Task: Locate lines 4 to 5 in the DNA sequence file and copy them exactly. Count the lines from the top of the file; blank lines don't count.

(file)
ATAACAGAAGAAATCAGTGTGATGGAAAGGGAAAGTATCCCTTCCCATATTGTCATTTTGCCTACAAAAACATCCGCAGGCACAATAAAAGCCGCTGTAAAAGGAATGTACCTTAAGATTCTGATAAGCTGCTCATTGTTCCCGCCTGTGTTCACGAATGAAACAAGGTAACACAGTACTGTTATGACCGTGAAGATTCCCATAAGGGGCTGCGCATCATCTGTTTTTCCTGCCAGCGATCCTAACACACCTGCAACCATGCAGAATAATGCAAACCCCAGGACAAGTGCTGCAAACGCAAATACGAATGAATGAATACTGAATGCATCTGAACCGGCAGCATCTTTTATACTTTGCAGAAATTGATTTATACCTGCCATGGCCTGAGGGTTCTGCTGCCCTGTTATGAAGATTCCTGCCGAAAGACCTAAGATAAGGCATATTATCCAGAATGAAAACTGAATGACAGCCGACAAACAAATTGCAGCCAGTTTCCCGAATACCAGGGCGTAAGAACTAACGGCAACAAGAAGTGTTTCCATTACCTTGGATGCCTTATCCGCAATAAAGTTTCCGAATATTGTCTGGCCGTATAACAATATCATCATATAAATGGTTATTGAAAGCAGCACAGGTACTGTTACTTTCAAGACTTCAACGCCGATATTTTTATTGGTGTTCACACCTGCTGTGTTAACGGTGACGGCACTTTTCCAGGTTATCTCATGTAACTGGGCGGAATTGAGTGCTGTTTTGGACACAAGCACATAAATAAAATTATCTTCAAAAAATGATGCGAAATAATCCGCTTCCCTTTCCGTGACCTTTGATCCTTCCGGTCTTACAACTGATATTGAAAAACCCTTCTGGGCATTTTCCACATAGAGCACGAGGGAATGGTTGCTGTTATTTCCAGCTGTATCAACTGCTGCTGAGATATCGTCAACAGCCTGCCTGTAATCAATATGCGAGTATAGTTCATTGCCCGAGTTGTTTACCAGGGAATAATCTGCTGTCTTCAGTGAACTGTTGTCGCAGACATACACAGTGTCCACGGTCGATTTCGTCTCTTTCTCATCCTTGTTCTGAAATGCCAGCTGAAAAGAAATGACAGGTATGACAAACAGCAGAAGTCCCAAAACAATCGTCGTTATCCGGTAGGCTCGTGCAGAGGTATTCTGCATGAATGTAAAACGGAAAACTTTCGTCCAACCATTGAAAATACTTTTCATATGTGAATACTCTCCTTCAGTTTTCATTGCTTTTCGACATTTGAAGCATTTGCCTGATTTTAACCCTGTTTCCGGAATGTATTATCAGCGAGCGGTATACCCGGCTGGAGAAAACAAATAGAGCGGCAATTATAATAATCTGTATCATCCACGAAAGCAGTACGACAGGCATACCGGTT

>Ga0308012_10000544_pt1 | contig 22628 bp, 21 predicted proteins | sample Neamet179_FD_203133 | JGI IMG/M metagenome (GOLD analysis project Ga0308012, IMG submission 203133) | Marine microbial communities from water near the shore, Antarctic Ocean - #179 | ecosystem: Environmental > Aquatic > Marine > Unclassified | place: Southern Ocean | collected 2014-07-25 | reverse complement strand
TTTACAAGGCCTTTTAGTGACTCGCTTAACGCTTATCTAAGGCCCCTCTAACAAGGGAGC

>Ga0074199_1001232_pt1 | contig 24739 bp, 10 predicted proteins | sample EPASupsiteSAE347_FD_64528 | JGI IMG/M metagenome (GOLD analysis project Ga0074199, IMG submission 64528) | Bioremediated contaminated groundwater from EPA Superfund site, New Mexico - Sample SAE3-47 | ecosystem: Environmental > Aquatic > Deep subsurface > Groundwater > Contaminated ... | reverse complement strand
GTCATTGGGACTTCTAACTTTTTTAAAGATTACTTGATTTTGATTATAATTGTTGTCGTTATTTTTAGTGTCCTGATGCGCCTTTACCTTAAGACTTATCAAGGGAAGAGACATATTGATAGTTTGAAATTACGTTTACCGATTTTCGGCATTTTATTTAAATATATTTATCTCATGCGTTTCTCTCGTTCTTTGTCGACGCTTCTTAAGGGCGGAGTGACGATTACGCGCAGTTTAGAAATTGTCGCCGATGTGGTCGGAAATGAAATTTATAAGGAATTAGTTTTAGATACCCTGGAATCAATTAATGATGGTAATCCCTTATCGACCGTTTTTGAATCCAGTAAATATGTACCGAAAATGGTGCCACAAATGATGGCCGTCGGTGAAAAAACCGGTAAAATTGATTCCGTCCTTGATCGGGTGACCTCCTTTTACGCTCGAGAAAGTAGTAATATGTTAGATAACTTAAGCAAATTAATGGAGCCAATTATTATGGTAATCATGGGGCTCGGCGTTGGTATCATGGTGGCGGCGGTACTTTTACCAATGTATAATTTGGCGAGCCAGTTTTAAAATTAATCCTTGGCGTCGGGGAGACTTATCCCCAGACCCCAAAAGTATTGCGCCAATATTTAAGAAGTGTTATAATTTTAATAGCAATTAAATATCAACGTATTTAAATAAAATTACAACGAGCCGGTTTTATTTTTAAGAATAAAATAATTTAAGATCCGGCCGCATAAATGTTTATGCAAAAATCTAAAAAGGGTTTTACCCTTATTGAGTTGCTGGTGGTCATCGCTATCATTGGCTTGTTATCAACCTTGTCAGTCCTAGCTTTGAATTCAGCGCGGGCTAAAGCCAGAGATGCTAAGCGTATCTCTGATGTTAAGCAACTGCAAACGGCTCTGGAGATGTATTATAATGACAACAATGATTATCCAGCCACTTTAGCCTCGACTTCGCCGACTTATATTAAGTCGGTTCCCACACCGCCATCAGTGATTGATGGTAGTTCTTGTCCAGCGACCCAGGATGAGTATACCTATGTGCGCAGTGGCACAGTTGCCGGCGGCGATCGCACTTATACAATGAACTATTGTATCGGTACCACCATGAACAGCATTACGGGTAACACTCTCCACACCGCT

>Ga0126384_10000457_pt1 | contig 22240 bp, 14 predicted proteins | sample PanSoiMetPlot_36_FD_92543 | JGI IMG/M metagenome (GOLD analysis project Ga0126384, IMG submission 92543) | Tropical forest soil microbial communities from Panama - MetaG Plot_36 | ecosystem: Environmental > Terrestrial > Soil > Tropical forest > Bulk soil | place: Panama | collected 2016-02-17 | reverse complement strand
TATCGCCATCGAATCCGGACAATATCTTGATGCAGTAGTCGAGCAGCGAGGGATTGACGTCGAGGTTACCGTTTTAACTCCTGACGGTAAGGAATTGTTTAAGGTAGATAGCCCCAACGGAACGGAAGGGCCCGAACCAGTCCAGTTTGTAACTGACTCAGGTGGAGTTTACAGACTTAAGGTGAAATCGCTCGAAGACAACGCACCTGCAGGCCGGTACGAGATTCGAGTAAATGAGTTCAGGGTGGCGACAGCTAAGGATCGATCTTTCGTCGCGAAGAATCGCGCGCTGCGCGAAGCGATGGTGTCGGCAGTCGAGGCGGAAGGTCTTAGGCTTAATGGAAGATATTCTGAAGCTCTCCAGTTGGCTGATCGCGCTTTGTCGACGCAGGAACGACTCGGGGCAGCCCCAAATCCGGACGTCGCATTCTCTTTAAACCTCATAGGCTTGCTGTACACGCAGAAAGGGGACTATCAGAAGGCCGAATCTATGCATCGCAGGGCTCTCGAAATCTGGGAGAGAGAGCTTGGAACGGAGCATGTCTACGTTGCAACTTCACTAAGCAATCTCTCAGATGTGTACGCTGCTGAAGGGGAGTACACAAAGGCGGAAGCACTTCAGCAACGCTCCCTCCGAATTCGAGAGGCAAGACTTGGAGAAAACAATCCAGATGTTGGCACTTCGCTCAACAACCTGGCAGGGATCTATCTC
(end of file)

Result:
>Ga0074199_1001232_pt1 | contig 24739 bp, 10 predicted proteins | sample EPASupsiteSAE347_FD_64528 | JGI IMG/M metagenome (GOLD analysis project Ga0074199, IMG submission 64528) | Bioremediated contaminated groundwater from EPA Superfund site, New Mexico - Sample SAE3-47 | ecosystem: Environmental > Aquatic > Deep subsurface > Groundwater > Contaminated ... | reverse complement strand
GTCATTGGGACTTCTAACTTTTTTAAAGATTACTTGATTTTGATTATAATTGTTGTCGTTATTTTTAGTGTCCTGATGCGCCTTTACCTTAAGACTTATCAAGGGAAGAGACATATTGATAGTTTGAAATTACGTTTACCGATTTTCGGCATTTTATTTAAATATATTTATCTCATGCGTTTCTCTCGTTCTTTGTCGACGCTTCTTAAGGGCGGAGTGACGATTACGCGCAGTTTAGAAATTGTCGCCGATGTGGTCGGAAATGAAATTTATAAGGAATTAGTTTTAGATACCCTGGAATCAATTAATGATGGTAATCCCTTATCGACCGTTTTTGAATCCAGTAAATATGTACCGAAAATGGTGCCACAAATGATGGCCGTCGGTGAAAAAACCGGTAAAATTGATTCCGTCCTTGATCGGGTGACCTCCTTTTACGCTCGAGAAAGTAGTAATATGTTAGATAACTTAAGCAAATTAATGGAGCCAATTATTATGGTAATCATGGGGCTCGGCGTTGGTATCATGGTGGCGGCGGTACTTTTACCAATGTATAATTTGGCGAGCCAGTTTTAAAATTAATCCTTGGCGTCGGGGAGACTTATCCCCAGACCCCAAAAGTATTGCGCCAATATTTAAGAAGTGTTATAATTTTAATAGCAATTAAATATCAACGTATTTAAATAAAATTACAACGAGCCGGTTTTATTTTTAAGAATAAAATAATTTAAGATCCGGCCGCATAAATGTTTATGCAAAAATCTAAAAAGGGTTTTACCCTTATTGAGTTGCTGGTGGTCATCGCTATCATTGGCTTGTTATCAACCTTGTCAGTCCTAGCTTTGAATTCAGCGCGGGCTAAAGCCAGAGATGCTAAGCGTATCTCTGATGTTAAGCAACTGCAAACGGCTCTGGAGATGTATTATAATGACAACAATGATTATCCAGCCACTTTAGCCTCGACTTCGCCGACTTATATTAAGTCGGTTCCCACACCGCCATCAGTGATTGATGGTAGTTCTTGTCCAGCGACCCAGGATGAGTATACCTATGTGCGCAGTGGCACAGTTGCCGGCGGCGATCGCACTTATACAATGAACTATTGTATCGGTACCACCATGAACAGCATTACGGGTAACACTCTCCACACCGCT